It was the complete performance they were looking for and the season could end, maybe not on a high, but with a greater element of optimism about the following year.

Once again [coach Graham] Henry had proven resilient and resourceful. It had taken a little longer to stem the bleeding this time.

In 2008, there had been the drama of two consecutive losses and a slump in form in the early part of the Tri Nations. That had been arrested quickly and the season put on an even keel with the return of McCaw.

The slump lasted longer in 2009 and was harder to turn around. But it was halted; the All Blacks were able to self-analyse and rebuild. They had evolved and dealt with the issues and transformed from follower to leader.

Management had taken a major risk when they were under pressure - but it was calculated and supported by the players.

It was also a risk that proved to be inspired. Henry hadn't been a forwards coach for a long time. No one would ever have known.

He was in his element in Europe. Prior to the coaching reshuffle, Henry had usually cut a lone figure on the training ground.

He'd circle, walk and walk keeping a watchful and, at times, not so watchful eye on proceedings. In Europe, he was transformed.

He'd stand over the forwards and bark from time to time. The intensity rose and the players were on edge.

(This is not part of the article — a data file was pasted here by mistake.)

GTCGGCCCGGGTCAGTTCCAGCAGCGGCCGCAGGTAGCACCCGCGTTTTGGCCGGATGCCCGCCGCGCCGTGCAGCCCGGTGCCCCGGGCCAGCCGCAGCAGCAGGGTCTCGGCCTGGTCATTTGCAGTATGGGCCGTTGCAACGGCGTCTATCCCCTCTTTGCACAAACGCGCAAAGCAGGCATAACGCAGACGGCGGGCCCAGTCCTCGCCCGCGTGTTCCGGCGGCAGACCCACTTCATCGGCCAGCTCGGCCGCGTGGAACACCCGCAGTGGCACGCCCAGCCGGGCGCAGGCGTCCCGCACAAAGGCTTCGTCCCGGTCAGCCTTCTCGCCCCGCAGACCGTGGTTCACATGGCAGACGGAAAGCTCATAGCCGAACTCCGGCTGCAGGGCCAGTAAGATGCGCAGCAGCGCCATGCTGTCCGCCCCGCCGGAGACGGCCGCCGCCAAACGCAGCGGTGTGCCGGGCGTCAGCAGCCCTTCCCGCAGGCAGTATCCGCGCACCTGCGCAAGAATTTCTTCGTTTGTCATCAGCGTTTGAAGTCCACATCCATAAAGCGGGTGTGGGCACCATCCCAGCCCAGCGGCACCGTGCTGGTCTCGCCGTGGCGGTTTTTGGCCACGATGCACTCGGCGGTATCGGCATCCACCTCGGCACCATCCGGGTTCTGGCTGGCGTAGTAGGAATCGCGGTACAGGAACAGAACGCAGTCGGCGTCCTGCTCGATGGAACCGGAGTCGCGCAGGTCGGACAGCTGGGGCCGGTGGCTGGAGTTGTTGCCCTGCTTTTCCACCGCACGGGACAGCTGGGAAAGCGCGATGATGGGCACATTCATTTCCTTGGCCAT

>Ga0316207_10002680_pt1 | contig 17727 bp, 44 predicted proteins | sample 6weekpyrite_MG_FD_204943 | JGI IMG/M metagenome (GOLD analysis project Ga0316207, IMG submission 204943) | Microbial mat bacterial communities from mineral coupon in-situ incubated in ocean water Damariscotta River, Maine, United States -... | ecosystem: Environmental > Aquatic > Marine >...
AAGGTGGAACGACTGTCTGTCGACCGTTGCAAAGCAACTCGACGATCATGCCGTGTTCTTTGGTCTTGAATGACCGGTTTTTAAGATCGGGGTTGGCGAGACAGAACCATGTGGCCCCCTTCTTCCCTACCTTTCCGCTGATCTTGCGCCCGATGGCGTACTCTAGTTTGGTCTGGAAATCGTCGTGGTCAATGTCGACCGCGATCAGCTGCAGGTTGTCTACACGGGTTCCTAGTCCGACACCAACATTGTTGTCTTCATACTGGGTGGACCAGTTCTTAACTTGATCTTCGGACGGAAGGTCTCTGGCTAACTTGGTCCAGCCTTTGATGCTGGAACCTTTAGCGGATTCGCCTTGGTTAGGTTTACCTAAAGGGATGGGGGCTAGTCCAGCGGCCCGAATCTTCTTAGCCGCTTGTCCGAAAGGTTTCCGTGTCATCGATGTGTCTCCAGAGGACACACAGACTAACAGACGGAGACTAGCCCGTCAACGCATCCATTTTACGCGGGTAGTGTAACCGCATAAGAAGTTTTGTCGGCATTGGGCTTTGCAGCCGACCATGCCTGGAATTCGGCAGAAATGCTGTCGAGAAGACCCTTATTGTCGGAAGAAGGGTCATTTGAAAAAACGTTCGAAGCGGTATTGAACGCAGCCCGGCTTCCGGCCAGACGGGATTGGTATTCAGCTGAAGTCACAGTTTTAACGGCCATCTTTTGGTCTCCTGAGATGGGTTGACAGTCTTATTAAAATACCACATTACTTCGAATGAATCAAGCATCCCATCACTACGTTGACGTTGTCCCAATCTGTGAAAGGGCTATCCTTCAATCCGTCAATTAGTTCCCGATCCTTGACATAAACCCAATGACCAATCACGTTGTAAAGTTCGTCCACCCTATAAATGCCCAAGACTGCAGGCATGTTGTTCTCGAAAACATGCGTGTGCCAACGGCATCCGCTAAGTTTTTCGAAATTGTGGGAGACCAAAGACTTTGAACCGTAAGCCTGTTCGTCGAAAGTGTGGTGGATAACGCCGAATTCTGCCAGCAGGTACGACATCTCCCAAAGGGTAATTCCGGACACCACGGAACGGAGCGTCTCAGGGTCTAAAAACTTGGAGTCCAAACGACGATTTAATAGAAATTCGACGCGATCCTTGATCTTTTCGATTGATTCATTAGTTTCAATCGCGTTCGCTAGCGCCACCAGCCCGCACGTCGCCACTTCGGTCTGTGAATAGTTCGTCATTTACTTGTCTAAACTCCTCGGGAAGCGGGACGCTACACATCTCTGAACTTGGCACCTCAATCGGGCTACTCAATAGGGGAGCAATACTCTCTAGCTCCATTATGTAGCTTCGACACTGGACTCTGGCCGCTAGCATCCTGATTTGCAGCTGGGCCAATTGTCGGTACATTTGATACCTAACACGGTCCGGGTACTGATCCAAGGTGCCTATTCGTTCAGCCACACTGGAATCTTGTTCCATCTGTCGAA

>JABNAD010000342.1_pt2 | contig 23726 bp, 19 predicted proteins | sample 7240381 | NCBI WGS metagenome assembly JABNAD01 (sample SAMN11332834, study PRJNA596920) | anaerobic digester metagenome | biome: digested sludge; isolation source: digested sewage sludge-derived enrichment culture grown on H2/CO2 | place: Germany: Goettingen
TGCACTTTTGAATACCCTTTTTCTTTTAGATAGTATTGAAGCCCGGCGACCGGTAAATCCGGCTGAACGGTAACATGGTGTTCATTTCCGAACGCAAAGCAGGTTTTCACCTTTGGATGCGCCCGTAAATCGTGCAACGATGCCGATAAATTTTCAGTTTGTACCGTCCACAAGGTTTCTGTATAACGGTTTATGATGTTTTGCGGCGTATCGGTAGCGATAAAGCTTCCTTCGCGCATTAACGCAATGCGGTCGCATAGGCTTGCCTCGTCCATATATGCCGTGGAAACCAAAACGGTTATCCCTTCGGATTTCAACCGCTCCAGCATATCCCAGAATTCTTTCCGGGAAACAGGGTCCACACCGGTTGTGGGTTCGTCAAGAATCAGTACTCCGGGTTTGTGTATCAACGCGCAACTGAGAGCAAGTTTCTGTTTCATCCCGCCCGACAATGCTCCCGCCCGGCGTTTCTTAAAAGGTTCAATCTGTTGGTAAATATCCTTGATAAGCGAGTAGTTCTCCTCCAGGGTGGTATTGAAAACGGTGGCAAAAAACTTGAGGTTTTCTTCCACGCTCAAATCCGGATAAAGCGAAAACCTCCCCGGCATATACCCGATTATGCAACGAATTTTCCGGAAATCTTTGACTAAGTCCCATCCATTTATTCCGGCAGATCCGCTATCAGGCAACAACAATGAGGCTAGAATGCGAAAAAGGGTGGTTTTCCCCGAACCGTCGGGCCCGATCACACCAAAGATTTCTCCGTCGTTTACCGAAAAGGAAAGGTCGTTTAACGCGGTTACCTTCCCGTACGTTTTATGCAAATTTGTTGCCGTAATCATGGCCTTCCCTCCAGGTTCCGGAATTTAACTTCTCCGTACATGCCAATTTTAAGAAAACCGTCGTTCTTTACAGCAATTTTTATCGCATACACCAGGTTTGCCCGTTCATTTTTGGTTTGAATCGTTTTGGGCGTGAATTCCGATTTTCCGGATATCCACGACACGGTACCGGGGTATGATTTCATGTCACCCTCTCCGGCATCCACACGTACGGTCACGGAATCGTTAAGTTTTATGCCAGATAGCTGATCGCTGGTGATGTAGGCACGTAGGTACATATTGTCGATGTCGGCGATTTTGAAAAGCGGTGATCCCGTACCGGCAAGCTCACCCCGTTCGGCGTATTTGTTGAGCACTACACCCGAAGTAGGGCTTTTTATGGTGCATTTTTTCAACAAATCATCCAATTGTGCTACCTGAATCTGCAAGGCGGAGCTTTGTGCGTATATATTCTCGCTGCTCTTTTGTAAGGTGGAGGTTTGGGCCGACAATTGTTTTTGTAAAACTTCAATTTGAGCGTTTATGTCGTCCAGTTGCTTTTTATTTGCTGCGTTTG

They were enthused at having the big boss suddenly being there all the time, there were no hiding places. It was apparent by the final week of the tour that Henry had the forwards frothing.

It was equally apparent that deep down, or in some cases not so deep down, the players were just a little bit fearful of Henry.

The old headmaster in him rose to the surface on tour.

Henry, known universally as Ted, was a bit like football's Sir Alex Ferguson; he was fiercely protective of his players in public yet no soft touch in private. He was friendly without being a friend and every player in the team wanted his respect.

All tour, the players were kept on their toes. Henry could be contrasting and complex; there would be the occasional wink followed by him sidling over to a player on the training ground to offer a few words of praise.

Then there were times when he could strip paint from the walls, as he had done in Christchurch earlier in the year.

"He can be scary," revealed Mils Muliaina who was also a pupil at Kelston Boys' when Henry was headmaster.

"I suppose for new guys coming in, he can be. But I have known him for a long time. He can be pretty scary with that demeanour he has but deep down inside, I think he knows he has a soft side.

"You don't want to let Ted down. There is no hiding either. He analyses the game and he tells you how it is, which can be scary."

Even Brad Thorn, the toughest thing on two legs and the All Blacks' one-man law enforcement department, was conscious of how Henry had evolved during the tour.

Speaking at the team hotel in Marseille two days before the French clash, he said: "I am pretty comfortable with Ted because I know what I am trying to achieve and I know what he is trying to achieve, but I think if you were a young guy, you might feel that way.

"A coach needs to be able to talk to his players and sometimes you need to have that presence. A lot of the time it is good stuff but sometimes you need to be able to give a serve."

Redemption costs $9.95 and is available at Amazon and i-Tunes.